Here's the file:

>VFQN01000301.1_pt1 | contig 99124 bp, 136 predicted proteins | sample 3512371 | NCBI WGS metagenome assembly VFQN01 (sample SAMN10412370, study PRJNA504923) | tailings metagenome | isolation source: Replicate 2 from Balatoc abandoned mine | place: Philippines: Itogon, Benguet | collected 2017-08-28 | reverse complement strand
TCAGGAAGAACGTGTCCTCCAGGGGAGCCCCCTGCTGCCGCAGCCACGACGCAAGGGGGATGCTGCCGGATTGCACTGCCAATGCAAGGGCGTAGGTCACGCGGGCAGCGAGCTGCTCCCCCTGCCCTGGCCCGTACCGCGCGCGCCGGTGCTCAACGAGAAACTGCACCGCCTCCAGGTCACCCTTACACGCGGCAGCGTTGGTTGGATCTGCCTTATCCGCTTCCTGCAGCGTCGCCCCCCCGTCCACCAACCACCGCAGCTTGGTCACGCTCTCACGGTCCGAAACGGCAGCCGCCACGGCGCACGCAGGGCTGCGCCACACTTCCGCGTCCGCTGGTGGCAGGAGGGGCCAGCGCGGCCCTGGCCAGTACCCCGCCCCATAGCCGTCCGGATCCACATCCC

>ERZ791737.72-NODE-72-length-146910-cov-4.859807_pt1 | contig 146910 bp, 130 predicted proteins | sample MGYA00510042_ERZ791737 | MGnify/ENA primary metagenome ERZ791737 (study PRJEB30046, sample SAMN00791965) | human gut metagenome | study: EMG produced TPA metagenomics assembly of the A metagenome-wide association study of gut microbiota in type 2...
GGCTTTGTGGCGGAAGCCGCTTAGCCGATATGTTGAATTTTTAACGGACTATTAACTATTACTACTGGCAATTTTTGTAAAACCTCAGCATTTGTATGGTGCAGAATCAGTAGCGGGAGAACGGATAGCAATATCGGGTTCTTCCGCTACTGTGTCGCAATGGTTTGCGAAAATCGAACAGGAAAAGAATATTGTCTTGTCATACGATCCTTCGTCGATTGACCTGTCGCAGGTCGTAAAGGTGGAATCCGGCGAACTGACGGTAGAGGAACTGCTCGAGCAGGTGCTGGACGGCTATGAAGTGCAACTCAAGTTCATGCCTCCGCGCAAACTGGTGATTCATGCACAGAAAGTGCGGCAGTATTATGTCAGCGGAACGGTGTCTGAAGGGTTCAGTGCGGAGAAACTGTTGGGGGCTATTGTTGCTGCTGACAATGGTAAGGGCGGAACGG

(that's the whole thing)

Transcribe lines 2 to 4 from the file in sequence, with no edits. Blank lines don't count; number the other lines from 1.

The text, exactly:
TCAGGAAGAACGTGTCCTCCAGGGGAGCCCCCTGCTGCCGCAGCCACGACGCAAGGGGGATGCTGCCGGATTGCACTGCCAATGCAAGGGCGTAGGTCACGCGGGCAGCGAGCTGCTCCCCCTGCCCTGGCCCGTACCGCGCGCGCCGGTGCTCAACGAGAAACTGCACCGCCTCCAGGTCACCCTTACACGCGGCAGCGTTGGTTGGATCTGCCTTATCCGCTTCCTGCAGCGTCGCCCCCCCGTCCACCAACCACCGCAGCTTGGTCACGCTCTCACGGTCCGAAACGGCAGCCGCCACGGCGCACGCAGGGCTGCGCCACACTTCCGCGTCCGCTGGTGGCAGGAGGGGCCAGCGCGGCCCTGGCCAGTACCCCGCCCCATAGCCGTCCGGATCCACATCCC

>ERZ791737.72-NODE-72-length-146910-cov-4.859807_pt1 | contig 146910 bp, 130 predicted proteins | sample MGYA00510042_ERZ791737 | MGnify/ENA primary metagenome ERZ791737 (study PRJEB30046, sample SAMN00791965) | human gut metagenome | study: EMG produced TPA metagenomics assembly of the A metagenome-wide association study of gut microbiota in type 2...
GGCTTTGTGGCGGAAGCCGCTTAGCCGATATGTTGAATTTTTAACGGACTATTAACTATTACTACTGGCAATTTTTGTAAAACCTCAGCATTTGTATGGTGCAGAATCAGTAGCGGGAGAACGGATAGCAATATCGGGTTCTTCCGCTACTGTGTCGCAATGGTTTGCGAAAATCGAACAGGAAAAGAATATTGTCTTGTCATACGATCCTTCGTCGATTGACCTGTCGCAGGTCGTAAAGGTGGAATCCGGCGAACTGACGGTAGAGGAACTGCTCGAGCAGGTGCTGGACGGCTATGAAGTGCAACTCAAGTTCATGCCTCCGCGCAAACTGGTGATTCATGCACAGAAAGTGCGGCAGTATTATGTCAGCGGAACGGTGTCTGAAGGGTTCAGTGCGGAGAAACTGTTGGGGGCTATTGTTGCTGCTGACAATGGTAAGGGCGGAACGG